March 19, 2004

Gabbe communicates plans in state of medical school speech

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Steven G. Gabbe, M.D., talks with Matt Landman and Tim Lautz, both second-year medical students, before his inaugural State of the Medical School address last week. Photo by Dana Johnson

In his inaugural State of the Medical School address last week, Steven G. Gabbe, M.D., dean of the School of Medicine, invited students to lunch.

In an address that, as he put it, presented “a little bit of our history, some about our present, and a lot more about our future,” Gabbe made sure that his audience of medical students, graduate students and postdoctoral fellows knew that their opinions were vital to the ongoing project of shaping the future of the Vanderbilt School of Medicine; the dean said he will begin The Dean’s Table, a monthly informal luncheon with students to discuss issues of importance at the medical school.

There will be a lot of issues to discuss over the turkey sandwiches and potato chips.

“Things are changing here very rapidly, and we want our students to know what is happening, what will happen, and participate in this process,” Gabbe said.

The dean noted that from 1998 to 2003, the medical school’s faculty grew 31.7 percent, and listed several changes that have taken place at the Medical Center over the last year:

• Searches for chairs of Psychiatry and Cardiac Surgery, as well as the Gray Chair in Tissue Regeneration and the Christie Chair in Global Health

• The creation of new departments in Biostatistics, Hearing and Speech Sciences, Cardiac Surgery and Thoracic Surgery

• The announcement of building plans for Medical Research Building IV

• The addition of a doctorate degree in Audiology and master’s degrees in Medical Physics and Laboratory Sciences

• Plans to create an Office of Medical Education and a Learning Center

• The planning of a new Ph.D. degree in Genetics

Gabbe added that in the coming year the Emphasis Program, a two-year program of self-directed study and a third-year medicine-ambulatory rotation, will be initiated.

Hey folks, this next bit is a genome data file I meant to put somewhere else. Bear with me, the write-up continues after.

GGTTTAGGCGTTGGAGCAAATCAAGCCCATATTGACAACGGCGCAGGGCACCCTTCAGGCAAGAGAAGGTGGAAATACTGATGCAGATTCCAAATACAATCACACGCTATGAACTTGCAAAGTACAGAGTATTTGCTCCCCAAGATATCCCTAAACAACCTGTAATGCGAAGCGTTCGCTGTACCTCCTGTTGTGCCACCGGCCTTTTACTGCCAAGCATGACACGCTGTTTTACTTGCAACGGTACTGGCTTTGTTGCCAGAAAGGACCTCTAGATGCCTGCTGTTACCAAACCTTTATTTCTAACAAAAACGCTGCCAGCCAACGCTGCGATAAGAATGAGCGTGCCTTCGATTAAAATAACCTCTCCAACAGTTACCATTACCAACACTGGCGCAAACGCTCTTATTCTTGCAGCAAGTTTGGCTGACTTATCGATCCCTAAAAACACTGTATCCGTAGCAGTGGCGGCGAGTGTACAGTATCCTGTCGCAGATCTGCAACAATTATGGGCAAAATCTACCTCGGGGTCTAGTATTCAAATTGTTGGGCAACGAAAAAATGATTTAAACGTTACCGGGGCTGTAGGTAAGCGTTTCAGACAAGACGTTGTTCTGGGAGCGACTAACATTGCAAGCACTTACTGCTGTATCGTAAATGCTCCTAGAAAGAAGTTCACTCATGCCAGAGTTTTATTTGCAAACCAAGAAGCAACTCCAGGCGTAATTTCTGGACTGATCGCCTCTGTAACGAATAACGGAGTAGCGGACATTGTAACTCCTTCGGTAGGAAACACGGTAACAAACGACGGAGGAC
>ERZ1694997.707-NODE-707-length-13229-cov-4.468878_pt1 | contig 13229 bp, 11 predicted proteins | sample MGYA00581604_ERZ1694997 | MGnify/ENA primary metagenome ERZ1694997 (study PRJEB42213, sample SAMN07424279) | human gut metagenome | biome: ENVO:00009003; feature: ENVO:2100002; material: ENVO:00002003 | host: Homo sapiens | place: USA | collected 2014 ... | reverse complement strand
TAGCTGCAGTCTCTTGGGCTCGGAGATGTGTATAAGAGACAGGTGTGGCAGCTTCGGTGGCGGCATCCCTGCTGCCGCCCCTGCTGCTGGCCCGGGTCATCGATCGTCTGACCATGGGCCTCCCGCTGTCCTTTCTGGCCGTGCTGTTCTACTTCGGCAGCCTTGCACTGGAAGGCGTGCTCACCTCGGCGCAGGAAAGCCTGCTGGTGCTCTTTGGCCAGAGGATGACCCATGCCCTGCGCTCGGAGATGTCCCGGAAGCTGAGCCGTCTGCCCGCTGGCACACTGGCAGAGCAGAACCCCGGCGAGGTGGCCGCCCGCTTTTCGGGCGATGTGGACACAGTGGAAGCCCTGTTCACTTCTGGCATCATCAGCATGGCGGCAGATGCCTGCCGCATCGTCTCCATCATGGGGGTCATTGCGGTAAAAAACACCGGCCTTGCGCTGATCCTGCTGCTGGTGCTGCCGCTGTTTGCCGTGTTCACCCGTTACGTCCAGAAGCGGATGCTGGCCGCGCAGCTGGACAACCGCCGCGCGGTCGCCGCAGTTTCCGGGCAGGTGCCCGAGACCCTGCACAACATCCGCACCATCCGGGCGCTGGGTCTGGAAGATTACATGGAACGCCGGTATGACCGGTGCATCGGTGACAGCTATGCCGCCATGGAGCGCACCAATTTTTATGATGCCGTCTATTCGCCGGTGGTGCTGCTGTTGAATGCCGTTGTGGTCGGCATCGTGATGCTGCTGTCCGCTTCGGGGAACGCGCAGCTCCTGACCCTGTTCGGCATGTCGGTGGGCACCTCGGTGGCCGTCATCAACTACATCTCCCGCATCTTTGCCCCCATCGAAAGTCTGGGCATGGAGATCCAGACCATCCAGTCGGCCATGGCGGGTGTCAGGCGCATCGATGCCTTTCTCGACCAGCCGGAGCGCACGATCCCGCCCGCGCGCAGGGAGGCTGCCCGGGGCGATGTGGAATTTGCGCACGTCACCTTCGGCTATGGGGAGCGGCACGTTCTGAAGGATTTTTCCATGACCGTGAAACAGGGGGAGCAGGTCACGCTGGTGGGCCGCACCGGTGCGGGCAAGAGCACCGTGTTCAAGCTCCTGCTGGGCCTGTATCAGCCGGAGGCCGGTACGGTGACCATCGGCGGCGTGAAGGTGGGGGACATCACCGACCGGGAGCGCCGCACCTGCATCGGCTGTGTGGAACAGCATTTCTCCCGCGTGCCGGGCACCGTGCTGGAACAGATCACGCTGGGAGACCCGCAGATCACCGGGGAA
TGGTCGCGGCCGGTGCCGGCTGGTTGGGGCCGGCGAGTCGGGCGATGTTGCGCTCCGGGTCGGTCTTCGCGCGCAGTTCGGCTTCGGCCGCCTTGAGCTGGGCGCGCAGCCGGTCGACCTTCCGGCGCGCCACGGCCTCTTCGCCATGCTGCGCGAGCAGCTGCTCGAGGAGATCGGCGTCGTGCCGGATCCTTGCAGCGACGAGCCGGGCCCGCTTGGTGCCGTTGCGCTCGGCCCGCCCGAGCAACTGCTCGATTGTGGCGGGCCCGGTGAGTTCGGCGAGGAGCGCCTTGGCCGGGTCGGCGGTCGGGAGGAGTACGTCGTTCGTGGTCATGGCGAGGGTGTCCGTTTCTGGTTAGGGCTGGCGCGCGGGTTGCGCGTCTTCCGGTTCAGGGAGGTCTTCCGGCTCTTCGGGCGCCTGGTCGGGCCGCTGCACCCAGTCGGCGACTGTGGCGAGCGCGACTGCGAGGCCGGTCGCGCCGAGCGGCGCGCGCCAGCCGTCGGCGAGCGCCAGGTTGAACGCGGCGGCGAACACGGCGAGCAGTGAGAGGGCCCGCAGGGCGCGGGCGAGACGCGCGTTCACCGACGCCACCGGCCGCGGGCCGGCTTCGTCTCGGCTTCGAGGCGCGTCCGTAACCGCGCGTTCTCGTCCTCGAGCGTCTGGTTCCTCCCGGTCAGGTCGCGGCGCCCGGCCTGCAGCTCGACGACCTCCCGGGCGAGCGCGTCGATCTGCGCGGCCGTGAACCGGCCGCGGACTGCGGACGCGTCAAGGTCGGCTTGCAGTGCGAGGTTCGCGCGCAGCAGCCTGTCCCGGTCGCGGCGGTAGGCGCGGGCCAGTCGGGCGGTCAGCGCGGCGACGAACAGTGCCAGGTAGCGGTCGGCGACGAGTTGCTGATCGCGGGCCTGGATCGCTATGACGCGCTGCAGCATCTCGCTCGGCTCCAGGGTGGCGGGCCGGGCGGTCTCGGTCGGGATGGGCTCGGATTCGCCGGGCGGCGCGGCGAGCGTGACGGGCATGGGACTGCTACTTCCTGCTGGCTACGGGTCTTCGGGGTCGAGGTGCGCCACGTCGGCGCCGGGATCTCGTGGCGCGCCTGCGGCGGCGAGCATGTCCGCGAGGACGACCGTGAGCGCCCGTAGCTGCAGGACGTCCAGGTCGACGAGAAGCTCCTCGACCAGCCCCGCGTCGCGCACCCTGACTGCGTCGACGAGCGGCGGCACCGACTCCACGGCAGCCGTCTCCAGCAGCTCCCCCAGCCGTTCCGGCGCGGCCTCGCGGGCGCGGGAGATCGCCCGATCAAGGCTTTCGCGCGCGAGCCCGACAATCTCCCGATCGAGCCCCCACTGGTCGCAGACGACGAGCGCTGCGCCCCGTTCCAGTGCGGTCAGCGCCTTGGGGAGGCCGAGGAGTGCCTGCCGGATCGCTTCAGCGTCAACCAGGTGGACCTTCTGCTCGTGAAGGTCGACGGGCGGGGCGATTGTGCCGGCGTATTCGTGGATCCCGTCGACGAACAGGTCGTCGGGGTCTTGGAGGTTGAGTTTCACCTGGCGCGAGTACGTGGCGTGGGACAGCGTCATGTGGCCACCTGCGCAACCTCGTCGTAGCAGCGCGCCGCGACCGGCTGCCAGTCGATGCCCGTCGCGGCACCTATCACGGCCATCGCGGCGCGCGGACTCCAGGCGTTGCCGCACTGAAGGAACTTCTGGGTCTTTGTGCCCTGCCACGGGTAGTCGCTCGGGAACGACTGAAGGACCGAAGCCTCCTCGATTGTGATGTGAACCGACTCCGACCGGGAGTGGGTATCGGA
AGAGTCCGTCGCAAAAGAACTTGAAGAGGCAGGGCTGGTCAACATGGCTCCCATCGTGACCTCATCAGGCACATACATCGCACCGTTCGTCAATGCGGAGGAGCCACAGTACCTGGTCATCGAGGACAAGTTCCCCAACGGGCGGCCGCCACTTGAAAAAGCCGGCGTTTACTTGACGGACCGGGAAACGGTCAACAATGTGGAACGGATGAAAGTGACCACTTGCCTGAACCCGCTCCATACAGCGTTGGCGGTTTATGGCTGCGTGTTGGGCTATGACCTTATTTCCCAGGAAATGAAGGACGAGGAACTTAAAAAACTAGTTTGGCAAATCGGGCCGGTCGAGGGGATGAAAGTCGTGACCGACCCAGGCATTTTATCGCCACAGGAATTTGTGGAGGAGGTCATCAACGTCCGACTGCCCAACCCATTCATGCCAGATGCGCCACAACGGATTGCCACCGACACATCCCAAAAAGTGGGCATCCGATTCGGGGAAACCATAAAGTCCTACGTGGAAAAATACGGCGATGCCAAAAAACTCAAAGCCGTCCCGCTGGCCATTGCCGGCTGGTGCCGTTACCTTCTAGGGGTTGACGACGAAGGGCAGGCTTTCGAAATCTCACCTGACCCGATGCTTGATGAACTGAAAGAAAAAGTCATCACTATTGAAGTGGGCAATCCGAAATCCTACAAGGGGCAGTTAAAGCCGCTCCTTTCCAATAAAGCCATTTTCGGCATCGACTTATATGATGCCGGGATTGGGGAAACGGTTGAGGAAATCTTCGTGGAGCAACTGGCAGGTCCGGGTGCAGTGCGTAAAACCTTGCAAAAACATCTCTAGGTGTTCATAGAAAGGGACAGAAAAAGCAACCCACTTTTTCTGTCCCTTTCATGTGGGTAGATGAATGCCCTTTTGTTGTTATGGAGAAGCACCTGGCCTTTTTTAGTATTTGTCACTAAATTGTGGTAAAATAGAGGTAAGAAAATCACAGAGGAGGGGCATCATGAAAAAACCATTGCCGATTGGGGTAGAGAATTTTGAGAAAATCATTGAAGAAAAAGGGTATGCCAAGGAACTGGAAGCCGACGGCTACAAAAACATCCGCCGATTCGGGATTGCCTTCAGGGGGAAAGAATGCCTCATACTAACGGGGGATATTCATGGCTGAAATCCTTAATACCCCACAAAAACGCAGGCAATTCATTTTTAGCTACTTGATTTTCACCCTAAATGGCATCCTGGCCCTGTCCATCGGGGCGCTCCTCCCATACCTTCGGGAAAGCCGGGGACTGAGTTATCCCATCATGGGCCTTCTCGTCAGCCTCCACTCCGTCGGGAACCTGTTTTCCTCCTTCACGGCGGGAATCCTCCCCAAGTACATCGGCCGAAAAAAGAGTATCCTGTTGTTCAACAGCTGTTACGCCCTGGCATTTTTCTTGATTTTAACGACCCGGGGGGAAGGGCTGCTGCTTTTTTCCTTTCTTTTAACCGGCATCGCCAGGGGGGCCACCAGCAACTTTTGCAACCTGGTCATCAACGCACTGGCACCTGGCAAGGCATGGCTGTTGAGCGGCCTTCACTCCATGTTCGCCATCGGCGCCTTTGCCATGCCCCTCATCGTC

The recent medical school curriculum retreat will be a wellspring of changes, Gabbe said. The retreat emphasized the school’s “student-centered” curriculum and new plans to emphasize professionalism, communication skills, interdisciplinary teams, informatics, life-long learning, evidence-based medicine and cultural competence.

The subject of money can always be counted on to grab the attention of students, and Gabbe pointed out that VUSM’s current scholarship program has nearly doubled in two years, growing from 17 full scholarships in 2002 to 31 in 2004.

Gabbe also described the school’s $50 million scholarship campaign, which is intended to raise funds to support all medical students with need. Seventy-six percent of the medical school students are in debt when they graduate from VUSM owing an average of $90,400, which is $40,000 less than the national average, he said.

Efforts to increase scholarships and reduce indebtedness will be of great interest to perspective students who have been extended offers to join the Class of 2008, and who will return to Vanderbilt April 16-18 for Second Visit Weekend—another opportunity to meet the students and faculty of VUSM, tour the Medical Center including Children’s Hospital, and find out more about Nashville.

Gabbe noted that medical school applications are up 8 percent over last year at VUSM, while the national average has increased only 3.4 percent. Vanderbilt now has 38 students applying for every position in its first-year class, making the medical school one of the most competitive in the country. There have been 3,790 applications; 961 interviews; and 225 acceptances (126 women and 99 men for the Class of 2008), Gabbe told the group.

The dean also recognized that the School of Medicine has many students who are not medical students, recognizing the Interdisciplinary Graduate Program (IGP). With more than 400 students, the IGP has served as a model for many top medical schools in the United States.

He noted that in the past 10 years, postdoctoral fellows at VUSM have authored about 6,000 scientific papers and that The Scientist had named the postdoctoral program one of the best in the country. Gabbe closed the address by emphasizing his goal for the School of Medicine: “To have the best students, educated by the best faculty, in the best environment, to become the best physicians and scientists.”